26 August 2007

Bruce Sterling writes ‘dispatches from the hyperlocal future’ for Wired Magazine

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hyperlocal
Bruce Sterling has written a number of “Dispatches from the hyperlocal future” for Wired’s July 2007 issue.

The fictional dispatches dated 2017, have the writer post from Turin (“Torino” in Italian), Milan, Dubai, Mumbai and Washington, DC.

As per usual with Bruce, it is dense and highly entertaining prose, virtually untranslatable, and difficult to quote from. Here is a quote about the hyperlocal web:

“You see, the difference between the old-fashioned semantic Web and the new hyperlocal Web — that’s hyper as in linked, and local as in location — is that the databases of the new Web are stuffed with geographic coordinates. Real positions. Real distances. So the bodyware I carry in my pockets and travel bag broadcasts its location to any device within earshot. (Of course, the RFID chips embedded in everything help the manufacturer get it out the door, but I programmed my own tags so I can’t lose anything.) Roomware — that’s houseware to you troglodytes who still live in houses — is the stuff that runs a hotel room. You know, the remotes that control temperature and unlock the liquor cabinet, plus the window overlay that displays the weather forecast and traffic conditions. Streetware is my mobile’s navigator, plus social tags, ad filters, and all those black-and-white barcode blotches painted on walls like graffiti. Cityware is the next scale up. That’s how the local government monitors traffic, chases down leaky water mains, and keeps tourists on the straight and narrow. Stateware, nationware, globalware — you get the idea.”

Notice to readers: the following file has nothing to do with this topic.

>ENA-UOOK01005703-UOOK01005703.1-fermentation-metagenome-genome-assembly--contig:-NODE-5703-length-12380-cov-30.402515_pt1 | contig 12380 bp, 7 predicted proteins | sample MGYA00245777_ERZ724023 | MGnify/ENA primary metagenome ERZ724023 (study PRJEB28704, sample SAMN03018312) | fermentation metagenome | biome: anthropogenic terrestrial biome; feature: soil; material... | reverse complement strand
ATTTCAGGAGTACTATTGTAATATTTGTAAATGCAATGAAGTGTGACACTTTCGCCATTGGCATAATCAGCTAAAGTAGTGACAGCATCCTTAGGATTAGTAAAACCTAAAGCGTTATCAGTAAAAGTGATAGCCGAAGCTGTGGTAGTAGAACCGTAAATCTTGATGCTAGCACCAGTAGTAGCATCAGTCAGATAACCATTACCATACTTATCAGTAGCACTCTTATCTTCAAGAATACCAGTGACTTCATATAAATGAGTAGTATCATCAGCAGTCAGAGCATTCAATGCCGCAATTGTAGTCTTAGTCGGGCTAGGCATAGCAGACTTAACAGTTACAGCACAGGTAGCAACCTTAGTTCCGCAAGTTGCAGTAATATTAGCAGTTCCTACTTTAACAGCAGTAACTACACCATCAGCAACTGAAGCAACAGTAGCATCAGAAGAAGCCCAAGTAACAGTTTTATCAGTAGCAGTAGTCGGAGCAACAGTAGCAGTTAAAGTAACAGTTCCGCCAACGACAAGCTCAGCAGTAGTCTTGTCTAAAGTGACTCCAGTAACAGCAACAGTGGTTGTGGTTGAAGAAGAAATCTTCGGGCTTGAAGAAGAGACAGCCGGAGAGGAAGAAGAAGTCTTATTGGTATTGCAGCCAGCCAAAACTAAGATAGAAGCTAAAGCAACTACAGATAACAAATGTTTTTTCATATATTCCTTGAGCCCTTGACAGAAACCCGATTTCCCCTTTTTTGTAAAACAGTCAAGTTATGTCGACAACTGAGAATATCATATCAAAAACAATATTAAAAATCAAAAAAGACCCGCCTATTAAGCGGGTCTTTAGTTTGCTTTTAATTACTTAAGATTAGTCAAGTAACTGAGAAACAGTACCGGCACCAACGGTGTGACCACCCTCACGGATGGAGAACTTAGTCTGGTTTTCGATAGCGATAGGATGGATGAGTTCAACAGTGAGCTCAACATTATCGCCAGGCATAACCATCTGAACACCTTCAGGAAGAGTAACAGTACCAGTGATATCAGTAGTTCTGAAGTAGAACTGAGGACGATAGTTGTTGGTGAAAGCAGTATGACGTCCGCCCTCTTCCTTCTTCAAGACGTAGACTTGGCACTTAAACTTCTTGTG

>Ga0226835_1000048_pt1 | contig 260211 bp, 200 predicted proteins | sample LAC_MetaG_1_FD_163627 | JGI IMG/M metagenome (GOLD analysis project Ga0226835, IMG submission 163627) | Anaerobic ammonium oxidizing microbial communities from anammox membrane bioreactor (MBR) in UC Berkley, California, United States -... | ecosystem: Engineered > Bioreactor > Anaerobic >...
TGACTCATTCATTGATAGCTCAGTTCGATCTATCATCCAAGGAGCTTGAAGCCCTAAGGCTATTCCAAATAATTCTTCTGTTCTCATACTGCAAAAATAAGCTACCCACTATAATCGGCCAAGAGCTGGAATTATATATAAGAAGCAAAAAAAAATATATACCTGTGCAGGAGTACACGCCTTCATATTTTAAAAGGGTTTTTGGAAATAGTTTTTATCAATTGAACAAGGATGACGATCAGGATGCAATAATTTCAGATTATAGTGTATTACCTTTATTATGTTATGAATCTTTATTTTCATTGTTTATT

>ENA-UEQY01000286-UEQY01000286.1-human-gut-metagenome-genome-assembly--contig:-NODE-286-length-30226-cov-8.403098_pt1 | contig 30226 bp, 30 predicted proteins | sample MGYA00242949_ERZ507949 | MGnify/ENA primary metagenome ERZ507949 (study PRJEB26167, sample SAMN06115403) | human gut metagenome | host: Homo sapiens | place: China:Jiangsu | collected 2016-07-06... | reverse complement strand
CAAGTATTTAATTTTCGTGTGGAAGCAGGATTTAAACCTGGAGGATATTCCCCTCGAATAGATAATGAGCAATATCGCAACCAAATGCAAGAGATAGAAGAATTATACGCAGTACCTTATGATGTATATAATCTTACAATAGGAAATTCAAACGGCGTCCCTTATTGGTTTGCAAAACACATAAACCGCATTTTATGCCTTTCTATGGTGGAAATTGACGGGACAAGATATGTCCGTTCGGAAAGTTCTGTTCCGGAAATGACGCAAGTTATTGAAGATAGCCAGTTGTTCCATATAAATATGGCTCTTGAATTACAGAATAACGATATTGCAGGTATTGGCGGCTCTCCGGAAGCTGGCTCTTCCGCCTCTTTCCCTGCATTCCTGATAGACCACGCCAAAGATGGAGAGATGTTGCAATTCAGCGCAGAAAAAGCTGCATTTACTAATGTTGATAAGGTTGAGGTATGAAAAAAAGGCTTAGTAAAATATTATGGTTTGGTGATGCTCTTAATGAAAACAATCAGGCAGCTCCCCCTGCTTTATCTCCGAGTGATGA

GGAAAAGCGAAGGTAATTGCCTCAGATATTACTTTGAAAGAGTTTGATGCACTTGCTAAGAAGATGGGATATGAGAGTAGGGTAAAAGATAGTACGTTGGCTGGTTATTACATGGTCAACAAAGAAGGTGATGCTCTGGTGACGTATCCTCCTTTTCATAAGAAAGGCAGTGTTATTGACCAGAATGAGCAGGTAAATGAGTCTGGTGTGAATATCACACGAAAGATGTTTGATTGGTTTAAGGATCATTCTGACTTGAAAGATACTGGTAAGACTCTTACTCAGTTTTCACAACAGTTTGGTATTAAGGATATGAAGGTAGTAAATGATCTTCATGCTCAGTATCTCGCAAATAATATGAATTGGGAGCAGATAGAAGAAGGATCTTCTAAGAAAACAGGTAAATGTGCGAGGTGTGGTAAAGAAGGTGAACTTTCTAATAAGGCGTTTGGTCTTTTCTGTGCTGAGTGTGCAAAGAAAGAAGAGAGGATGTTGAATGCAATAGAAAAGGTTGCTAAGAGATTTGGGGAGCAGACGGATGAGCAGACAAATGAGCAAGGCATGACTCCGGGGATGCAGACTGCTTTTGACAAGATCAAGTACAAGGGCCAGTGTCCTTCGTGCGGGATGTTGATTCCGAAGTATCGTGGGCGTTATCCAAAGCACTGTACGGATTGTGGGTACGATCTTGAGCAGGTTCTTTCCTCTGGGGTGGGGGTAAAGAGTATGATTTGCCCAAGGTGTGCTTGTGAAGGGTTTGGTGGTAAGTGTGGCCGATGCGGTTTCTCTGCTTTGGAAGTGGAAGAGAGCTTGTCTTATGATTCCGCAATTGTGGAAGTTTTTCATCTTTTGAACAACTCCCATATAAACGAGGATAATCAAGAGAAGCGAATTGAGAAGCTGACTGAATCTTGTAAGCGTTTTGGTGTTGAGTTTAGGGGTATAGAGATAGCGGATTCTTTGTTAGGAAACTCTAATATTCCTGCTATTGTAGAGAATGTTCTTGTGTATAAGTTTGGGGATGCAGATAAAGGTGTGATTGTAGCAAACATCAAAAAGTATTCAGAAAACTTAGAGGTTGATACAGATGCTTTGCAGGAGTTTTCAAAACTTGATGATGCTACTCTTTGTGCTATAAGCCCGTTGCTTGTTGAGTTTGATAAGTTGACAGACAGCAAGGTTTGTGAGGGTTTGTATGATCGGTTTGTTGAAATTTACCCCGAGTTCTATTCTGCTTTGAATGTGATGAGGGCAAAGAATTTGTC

In the middle of the long piece, you can even find a visual demo for the Sensicast-Tranzeo 3000. (The article also introduces the Samsung-Olivetti SeeMonster, “a hefty Italo-Korean interactive designer coffee table with an eight-handed, 40-fingered 3-D touchscreen”.

Nice too is Bruce’s image of the Torino of the future:

“Torino worked hard on changing their public image by installing the Zone. Torino used to be the “Detroit of Italy,” but some of its derelict Fiat assembly plants have been turned into city-subsidized creative-class hangouts. Big retrofitted lofts, lots of auto-watered greenery, ping-pong tables and massage chairs…. Lots of freeware. You want a bicycle, you just beep at it and take it. Free Italian movies every night, right up on sides of buildings.

In Torino’s cyber-district, you get your basic Euro-trash laptop gypsies, some installation artists, robotics freaks, do-it-yourself makers, raffish free-software fanatics — stir continuously and feed with cheap spaghetti. Result: a classic Euro-bohemian ferment. It’s like a garage sale Ars Electronica that runs all year.”

Enjoy.

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